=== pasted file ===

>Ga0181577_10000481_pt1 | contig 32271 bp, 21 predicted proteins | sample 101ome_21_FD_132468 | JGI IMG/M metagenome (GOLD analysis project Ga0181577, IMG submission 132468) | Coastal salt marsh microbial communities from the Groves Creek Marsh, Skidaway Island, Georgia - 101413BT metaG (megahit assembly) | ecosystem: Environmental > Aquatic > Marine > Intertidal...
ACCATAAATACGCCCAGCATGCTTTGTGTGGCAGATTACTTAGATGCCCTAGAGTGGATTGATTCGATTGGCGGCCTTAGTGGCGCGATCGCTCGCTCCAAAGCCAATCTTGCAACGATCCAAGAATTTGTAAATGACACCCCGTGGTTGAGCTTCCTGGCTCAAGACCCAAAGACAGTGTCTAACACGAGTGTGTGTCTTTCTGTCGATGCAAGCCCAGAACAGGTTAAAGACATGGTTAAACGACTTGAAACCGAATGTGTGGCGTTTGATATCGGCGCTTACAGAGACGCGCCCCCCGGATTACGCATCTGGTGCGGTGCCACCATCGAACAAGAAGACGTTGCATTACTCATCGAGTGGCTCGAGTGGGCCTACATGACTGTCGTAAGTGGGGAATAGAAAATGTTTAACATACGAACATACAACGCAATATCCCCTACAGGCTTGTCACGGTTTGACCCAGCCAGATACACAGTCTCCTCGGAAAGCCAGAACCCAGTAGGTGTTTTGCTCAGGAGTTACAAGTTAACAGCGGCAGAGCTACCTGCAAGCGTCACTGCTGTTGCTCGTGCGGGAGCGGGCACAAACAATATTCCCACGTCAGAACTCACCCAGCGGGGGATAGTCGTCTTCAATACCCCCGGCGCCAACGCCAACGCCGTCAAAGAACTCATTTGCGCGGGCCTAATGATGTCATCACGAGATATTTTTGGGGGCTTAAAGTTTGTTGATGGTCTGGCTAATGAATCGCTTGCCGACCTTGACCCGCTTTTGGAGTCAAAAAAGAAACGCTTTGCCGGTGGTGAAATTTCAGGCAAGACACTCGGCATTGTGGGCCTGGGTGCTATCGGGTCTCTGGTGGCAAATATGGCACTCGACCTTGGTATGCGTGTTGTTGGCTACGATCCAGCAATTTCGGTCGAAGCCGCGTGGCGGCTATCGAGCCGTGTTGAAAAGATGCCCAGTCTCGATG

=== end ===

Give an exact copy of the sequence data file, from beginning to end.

>Ga0181577_10000481_pt1 | contig 32271 bp, 21 predicted proteins | sample 101ome_21_FD_132468 | JGI IMG/M metagenome (GOLD analysis project Ga0181577, IMG submission 132468) | Coastal salt marsh microbial communities from the Groves Creek Marsh, Skidaway Island, Georgia - 101413BT metaG (megahit assembly) | ecosystem: Environmental > Aquatic > Marine > Intertidal...
ACCATAAATACGCCCAGCATGCTTTGTGTGGCAGATTACTTAGATGCCCTAGAGTGGATTGATTCGATTGGCGGCCTTAGTGGCGCGATCGCTCGCTCCAAAGCCAATCTTGCAACGATCCAAGAATTTGTAAATGACACCCCGTGGTTGAGCTTCCTGGCTCAAGACCCAAAGACAGTGTCTAACACGAGTGTGTGTCTTTCTGTCGATGCAAGCCCAGAACAGGTTAAAGACATGGTTAAACGACTTGAAACCGAATGTGTGGCGTTTGATATCGGCGCTTACAGAGACGCGCCCCCCGGATTACGCATCTGGTGCGGTGCCACCATCGAACAAGAAGACGTTGCATTACTCATCGAGTGGCTCGAGTGGGCCTACATGACTGTCGTAAGTGGGGAATAGAAAATGTTTAACATACGAACATACAACGCAATATCCCCTACAGGCTTGTCACGGTTTGACCCAGCCAGATACACAGTCTCCTCGGAAAGCCAGAACCCAGTAGGTGTTTTGCTCAGGAGTTACAAGTTAACAGCGGCAGAGCTACCTGCAAGCGTCACTGCTGTTGCTCGTGCGGGAGCGGGCACAAACAATATTCCCACGTCAGAACTCACCCAGCGGGGGATAGTCGTCTTCAATACCCCCGGCGCCAACGCCAACGCCGTCAAAGAACTCATTTGCGCGGGCCTAATGATGTCATCACGAGATATTTTTGGGGGCTTAAAGTTTGTTGATGGTCTGGCTAATGAATCGCTTGCCGACCTTGACCCGCTTTTGGAGTCAAAAAAGAAACGCTTTGCCGGTGGTGAAATTTCAGGCAAGACACTCGGCATTGTGGGCCTGGGTGCTATCGGGTCTCTGGTGGCAAATATGGCACTCGACCTTGGTATGCGTGTTGTTGGCTACGATCCAGCAATTTCGGTCGAAGCCGCGTGGCGGCTATCGAGCCGTGTTGAAAAGATGCCCAGTCTCGATG